It is important to distinguish between motor, controllers and drives. A motor is the mechanical or electrical device that generates the rotational or linear force used to power a machine. It converts electrical energy to mechanical energy. There are mainly three types of electric motor:

  • DC motors are historically the first type of widely used motor. System (motor and drive) initial costs tend to be less.
  • AC synchronous: The rotation of the rotor is synchronized with the frequency of the supply current and is ideal for driving equipment at a constant speed and for use in high precision positioning.
  • AC induction (asynchronous): The most common type of AC motor in industry, which uses electromagnetic induction to generate torque.

Cranes used worldwide can benefit from high-efficiency control systems and motor independence. 

Motor-drive system selection often reaches a critical juncture when deciding between relying on prepackaged motor-drive systems or creating a custom solution that fine-tunes the motor, drive, controller and feedback components to fit a specific application. While prepackaged motor-drive combinations provide a single point of purchase, be aware that in the long term they can become costly in breakdown and retrofit situations.

All motor-drive combinations have advantages and drawbacks. Initial cost, power consumption, serviceability and life cycle costs are some factors to consider. Motor independence means you can select any combination of suppliers to achieve maximum motor performance. Drives that can adapt to different motors yield positive factors that influence TCO. These factors include: 

  • Flexible logistics: The ability to accommodate changing customer specifications and new technological trends over the entire lifetime of the application.
  • Quick changeover: A change to an alternative supplier or alternative motor technology is often the best solution.
  • Freedom from supplier dependency: Over the lifetime of a motor-driven application, special and non-standard motor dimensions can limit maintenance efficiency. When faced with multiple installations there is an advantage to having the same motor-independent drives installed throughout the entire plant. There is a lessened spare parts inventory, simplified staff training and more straightforward maintenance.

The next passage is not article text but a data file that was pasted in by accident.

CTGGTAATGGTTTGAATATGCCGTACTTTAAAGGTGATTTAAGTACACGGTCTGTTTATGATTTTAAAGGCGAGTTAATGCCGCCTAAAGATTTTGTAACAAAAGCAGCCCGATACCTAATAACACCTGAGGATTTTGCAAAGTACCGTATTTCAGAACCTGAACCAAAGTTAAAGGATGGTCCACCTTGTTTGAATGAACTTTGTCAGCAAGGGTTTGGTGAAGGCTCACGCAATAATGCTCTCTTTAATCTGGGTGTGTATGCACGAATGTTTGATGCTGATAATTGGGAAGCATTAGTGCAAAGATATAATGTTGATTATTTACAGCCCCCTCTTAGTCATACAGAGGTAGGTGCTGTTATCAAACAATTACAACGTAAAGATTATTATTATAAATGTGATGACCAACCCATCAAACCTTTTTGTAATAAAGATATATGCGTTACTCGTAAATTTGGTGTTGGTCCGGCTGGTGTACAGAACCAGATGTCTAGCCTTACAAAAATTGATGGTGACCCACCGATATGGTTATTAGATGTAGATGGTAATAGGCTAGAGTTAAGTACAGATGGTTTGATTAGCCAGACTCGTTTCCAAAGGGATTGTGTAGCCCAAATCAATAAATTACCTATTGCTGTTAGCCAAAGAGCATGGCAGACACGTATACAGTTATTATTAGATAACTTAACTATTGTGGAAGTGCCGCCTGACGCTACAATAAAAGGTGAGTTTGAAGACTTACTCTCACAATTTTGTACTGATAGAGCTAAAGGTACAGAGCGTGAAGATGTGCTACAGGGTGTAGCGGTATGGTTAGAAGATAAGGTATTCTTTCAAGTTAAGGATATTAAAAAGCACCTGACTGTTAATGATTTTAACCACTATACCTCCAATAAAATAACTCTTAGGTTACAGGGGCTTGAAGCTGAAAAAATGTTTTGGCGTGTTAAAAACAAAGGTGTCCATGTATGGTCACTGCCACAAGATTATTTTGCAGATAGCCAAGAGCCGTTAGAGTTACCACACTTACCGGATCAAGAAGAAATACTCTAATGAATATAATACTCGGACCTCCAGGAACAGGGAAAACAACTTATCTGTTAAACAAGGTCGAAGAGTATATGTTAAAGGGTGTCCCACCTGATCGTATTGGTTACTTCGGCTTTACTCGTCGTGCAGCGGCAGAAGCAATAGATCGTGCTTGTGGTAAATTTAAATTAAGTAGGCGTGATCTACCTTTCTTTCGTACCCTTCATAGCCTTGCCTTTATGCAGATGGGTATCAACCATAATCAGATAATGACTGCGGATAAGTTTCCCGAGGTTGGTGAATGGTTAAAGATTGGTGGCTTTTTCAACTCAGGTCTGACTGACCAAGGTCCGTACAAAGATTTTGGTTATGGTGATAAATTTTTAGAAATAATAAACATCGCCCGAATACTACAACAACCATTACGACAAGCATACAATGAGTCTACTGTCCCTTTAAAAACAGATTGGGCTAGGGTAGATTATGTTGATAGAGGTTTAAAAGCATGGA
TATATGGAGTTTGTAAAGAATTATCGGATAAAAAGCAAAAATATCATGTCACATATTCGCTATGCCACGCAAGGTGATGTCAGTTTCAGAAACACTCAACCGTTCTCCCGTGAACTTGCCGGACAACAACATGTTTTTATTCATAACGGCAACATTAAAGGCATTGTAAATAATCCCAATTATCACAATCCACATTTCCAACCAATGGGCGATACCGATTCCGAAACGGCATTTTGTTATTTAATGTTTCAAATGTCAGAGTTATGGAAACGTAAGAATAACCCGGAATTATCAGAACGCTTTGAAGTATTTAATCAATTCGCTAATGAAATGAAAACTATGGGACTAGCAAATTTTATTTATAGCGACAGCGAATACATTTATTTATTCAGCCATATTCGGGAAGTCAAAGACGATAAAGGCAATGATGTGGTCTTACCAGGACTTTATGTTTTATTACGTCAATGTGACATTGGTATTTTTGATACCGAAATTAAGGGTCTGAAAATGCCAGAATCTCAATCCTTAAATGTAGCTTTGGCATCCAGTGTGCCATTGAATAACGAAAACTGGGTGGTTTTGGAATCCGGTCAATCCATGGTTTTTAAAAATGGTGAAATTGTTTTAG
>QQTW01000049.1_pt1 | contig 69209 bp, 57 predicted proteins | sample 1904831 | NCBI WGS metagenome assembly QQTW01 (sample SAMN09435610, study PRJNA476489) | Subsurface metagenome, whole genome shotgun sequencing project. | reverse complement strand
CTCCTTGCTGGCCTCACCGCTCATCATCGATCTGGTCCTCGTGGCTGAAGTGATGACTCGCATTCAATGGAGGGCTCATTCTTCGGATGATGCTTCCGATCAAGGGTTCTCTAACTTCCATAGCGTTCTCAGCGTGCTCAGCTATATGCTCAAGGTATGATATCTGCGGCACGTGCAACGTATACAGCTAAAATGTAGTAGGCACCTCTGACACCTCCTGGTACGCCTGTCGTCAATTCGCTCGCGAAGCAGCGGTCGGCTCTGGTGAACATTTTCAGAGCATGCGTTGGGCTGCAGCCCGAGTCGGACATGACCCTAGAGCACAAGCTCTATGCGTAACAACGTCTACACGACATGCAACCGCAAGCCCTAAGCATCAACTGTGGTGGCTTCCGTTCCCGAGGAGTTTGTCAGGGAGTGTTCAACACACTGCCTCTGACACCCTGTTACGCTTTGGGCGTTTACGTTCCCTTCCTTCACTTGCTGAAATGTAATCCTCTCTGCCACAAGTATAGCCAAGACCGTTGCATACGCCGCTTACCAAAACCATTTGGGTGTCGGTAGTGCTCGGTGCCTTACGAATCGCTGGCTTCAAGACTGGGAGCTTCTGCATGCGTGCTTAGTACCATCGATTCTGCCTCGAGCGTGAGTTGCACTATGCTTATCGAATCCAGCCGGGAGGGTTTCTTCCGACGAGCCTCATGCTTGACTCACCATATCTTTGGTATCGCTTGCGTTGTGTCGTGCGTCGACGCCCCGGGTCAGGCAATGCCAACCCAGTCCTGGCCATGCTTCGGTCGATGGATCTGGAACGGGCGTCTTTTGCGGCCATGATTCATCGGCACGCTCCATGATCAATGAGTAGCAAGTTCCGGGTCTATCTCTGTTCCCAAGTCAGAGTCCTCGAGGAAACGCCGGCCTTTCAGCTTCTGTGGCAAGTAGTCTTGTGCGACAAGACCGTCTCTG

• A future-proof solution: Using automatic motor adaptation, motor-independent drives can deliver optimal performance of any motor both now and throughout the lifetime of the application. Motor-independent drive suppliers continually test new motor technologies in order to develop new algorithms for compatibility. Independently optimized components adapt completely to a variety of applications. OEMs, for example, can therefore design the highest-performance drive and motor system for a niche application.

Choosing the right motor and drive combination doesn’t have to be a complicated, stressful task. Once the ideal motor for an application has been sourced from a trusted supplier, there’s no reason to make any changes to that scenario. However, some changes are possible, changes that will provide more options, reduce potential downtime, simplify maintenance and lower life cycle costs, simply by choosing a motor-independent AC drive.

About the author: Steve Zakula
Steve Zakula is an electrical engineer who has been in the drives industry for 25 years. He has focused on applications, sales and marketing. He is a Senior Product Marketing Manger for Danfoss Drives. Zakula may be reached at [email protected]